My paintings are an exercise in attraction. Through them I am constantly searching for new ways of communicating with the viewer. By seducing them with my imagery, I try to create a new visual language with the power to pique their attention and make them stop to ask: why? Desolate landscapes, decrepit houses, and incongruous moments of glory come together to suggest the presence of a narrative that exists as much in the viewer’s mind as in the painting. This is how I aim to use my works: as the space for an imaginary dialogue between strangers.

McIntosh most recently exhibited a new body of work with bo.lee gallery last month titled “Where we Belong” at Pulse Miami. You can see many more recent paintings in his online portfolio. (via The Jealous Curator)

 

 



Art

Neon Sunsets and Technicolor Landscapes Painted by Grant Haffner

September 8, 2015

Christopher Jobson

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Deeply influenced by a childhood spent growing up on Long Beach in Sag Harbor, N.Y., artist Grant Haffner tries to capture the color and feeling of sunsets burnt into his memories. Haffner works primarily with a mixture of acrylic, marker, pencil and paint pen on wood panels to create vibrant neon depictions of Long Island landscapes from the viewpoint of roadways punctuated with power lines. He shares about his paintings:

The East End of Long Island has been my home for most of my life. I spent many years exploring the trails through the woods, cruising the quiet country roads, and hanging out on the beaches. My childhood here, surrounded by nature and water, was an experience that I cherish. Now that I am older, I can see how the landscape is changing and am reminded that it will never be the same. Hopefully, my paintings will capture the memory of that landscape before it fades.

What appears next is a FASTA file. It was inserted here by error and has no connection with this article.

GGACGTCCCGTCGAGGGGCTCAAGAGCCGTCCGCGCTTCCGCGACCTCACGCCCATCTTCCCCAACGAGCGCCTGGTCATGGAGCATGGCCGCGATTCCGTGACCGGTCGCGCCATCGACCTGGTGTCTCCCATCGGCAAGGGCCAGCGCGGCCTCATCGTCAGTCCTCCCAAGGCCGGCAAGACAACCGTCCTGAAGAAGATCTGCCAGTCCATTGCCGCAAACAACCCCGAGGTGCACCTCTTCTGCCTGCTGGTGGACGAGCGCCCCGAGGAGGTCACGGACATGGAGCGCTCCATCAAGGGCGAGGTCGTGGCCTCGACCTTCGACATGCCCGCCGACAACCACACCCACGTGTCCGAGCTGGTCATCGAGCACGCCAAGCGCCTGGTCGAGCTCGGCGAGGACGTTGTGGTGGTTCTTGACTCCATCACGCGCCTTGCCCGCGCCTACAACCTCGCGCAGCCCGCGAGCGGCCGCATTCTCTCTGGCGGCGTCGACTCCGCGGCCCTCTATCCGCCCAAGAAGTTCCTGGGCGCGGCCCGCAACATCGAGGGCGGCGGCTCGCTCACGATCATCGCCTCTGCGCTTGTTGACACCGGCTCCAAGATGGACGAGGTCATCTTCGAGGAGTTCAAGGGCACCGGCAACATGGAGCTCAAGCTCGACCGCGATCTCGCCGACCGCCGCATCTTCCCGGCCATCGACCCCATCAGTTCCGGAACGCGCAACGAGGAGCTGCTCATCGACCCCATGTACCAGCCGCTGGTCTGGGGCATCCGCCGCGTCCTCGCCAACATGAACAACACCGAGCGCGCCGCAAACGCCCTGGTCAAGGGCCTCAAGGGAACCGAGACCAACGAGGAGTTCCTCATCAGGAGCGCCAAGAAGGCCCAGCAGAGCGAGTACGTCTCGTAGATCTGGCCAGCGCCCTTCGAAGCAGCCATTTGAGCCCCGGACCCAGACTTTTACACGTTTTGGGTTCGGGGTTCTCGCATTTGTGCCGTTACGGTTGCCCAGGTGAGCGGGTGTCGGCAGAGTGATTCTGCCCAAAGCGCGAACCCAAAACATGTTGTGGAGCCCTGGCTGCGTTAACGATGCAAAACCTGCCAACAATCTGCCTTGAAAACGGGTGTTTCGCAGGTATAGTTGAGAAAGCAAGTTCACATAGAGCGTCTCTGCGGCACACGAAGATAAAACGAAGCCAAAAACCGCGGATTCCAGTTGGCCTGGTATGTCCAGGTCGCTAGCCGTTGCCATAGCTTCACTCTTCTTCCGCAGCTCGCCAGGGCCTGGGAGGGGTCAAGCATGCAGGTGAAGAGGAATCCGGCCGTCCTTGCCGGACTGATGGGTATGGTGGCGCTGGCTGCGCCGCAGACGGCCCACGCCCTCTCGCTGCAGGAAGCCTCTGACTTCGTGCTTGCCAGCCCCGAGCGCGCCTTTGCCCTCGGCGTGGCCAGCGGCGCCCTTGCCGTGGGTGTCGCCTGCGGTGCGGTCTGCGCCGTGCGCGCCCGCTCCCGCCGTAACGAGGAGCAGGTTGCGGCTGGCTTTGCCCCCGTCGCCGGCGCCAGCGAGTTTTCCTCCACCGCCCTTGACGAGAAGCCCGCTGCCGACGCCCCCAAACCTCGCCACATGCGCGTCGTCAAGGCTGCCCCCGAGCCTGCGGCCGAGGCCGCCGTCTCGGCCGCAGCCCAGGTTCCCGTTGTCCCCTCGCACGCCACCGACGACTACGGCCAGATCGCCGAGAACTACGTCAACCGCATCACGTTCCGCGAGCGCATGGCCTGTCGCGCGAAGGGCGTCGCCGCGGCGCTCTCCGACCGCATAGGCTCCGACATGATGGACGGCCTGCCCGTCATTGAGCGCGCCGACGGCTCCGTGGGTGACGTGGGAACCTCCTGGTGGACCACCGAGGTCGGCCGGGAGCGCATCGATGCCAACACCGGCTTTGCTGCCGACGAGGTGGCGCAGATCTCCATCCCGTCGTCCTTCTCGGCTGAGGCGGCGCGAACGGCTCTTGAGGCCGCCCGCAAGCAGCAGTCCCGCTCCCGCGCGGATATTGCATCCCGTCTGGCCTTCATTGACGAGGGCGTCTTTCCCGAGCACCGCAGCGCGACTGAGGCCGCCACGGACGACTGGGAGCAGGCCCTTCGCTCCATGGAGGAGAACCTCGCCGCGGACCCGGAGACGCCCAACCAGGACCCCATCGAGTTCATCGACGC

Haffner is represented by Damien A. Roman Fine Art where you can see more of his recent work. (via My Modern Met)

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Art Photography

Photographs of Sunsets as Reflected through Shattered Mirrors by Bing Wright

April 4, 2014

Christopher Jobson

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Broken Mirror/Evening Sky is a series of images by New York photographer Bing Wright who captured the reflections of sunsets on shattered mirrors. The final prints are displayed quite large, measuring nearly 4′ across by 6′ tall, creating what I can only imagine to be the appearance of stained glass windows. The series was on view early this year at Paula Cooper Gallery where you can learn more about the works, and you can see more on Wright’s website. (via Found Inspiration Moving Forward)